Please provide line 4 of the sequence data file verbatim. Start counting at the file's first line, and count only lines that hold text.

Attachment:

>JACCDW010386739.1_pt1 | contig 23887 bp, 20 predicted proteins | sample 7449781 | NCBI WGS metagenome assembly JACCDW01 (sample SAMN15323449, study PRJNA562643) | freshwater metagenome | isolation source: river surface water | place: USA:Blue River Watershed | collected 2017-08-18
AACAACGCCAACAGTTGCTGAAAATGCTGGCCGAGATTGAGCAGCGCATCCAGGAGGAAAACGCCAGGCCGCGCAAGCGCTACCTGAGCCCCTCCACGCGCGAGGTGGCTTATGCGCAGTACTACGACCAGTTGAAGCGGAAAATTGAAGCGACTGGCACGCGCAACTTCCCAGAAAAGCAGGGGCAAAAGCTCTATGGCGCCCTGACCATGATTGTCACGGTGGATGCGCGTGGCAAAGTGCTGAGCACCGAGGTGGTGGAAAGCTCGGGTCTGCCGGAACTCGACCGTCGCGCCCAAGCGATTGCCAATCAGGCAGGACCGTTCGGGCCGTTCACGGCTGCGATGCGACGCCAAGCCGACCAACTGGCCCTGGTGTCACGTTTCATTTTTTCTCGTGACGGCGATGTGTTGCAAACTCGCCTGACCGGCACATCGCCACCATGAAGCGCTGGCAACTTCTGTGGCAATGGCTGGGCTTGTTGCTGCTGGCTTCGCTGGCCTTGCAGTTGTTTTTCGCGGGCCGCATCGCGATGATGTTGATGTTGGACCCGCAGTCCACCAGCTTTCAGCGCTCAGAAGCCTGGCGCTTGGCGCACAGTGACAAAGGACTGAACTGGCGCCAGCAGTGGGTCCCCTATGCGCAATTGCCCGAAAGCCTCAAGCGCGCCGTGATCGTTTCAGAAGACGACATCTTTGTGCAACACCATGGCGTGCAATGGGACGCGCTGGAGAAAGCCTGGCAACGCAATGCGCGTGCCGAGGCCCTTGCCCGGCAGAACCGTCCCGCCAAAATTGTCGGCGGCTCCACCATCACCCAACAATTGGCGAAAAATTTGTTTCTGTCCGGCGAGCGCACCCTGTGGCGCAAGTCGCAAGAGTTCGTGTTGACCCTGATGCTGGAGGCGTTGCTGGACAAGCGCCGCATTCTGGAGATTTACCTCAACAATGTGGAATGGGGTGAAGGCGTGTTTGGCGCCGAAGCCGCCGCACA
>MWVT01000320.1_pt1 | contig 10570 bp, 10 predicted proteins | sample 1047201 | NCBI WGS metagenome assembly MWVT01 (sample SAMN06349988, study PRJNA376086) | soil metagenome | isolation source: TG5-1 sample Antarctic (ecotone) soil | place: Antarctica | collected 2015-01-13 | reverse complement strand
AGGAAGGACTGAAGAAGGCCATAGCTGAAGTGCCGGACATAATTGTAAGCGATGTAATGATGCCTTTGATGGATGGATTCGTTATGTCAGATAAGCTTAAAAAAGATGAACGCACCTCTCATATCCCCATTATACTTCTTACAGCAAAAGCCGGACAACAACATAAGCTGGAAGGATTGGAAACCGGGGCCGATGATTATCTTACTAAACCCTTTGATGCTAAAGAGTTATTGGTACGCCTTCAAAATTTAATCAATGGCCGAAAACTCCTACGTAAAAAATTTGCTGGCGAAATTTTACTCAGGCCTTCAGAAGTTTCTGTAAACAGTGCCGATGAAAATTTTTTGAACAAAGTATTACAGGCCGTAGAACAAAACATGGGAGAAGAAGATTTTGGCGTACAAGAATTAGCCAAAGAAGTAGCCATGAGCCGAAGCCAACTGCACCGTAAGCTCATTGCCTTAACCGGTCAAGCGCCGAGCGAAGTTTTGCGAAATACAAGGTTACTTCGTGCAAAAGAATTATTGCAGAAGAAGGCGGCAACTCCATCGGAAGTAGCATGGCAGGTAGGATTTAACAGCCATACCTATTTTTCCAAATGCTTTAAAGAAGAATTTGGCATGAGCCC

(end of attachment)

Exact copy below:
AGGAAGGACTGAAGAAGGCCATAGCTGAAGTGCCGGACATAATTGTAAGCGATGTAATGATGCCTTTGATGGATGGATTCGTTATGTCAGATAAGCTTAAAAAAGATGAACGCACCTCTCATATCCCCATTATACTTCTTACAGCAAAAGCCGGACAACAACATAAGCTGGAAGGATTGGAAACCGGGGCCGATGATTATCTTACTAAACCCTTTGATGCTAAAGAGTTATTGGTACGCCTTCAAAATTTAATCAATGGCCGAAAACTCCTACGTAAAAAATTTGCTGGCGAAATTTTACTCAGGCCTTCAGAAGTTTCTGTAAACAGTGCCGATGAAAATTTTTTGAACAAAGTATTACAGGCCGTAGAACAAAACATGGGAGAAGAAGATTTTGGCGTACAAGAATTAGCCAAAGAAGTAGCCATGAGCCGAAGCCAACTGCACCGTAAGCTCATTGCCTTAACCGGTCAAGCGCCGAGCGAAGTTTTGCGAAATACAAGGTTACTTCGTGCAAAAGAATTATTGCAGAAGAAGGCGGCAACTCCATCGGAAGTAGCATGGCAGGTAGGATTTAACAGCCATACCTATTTTTCCAAATGCTTTAAAGAAGAATTTGGCATGAGCCC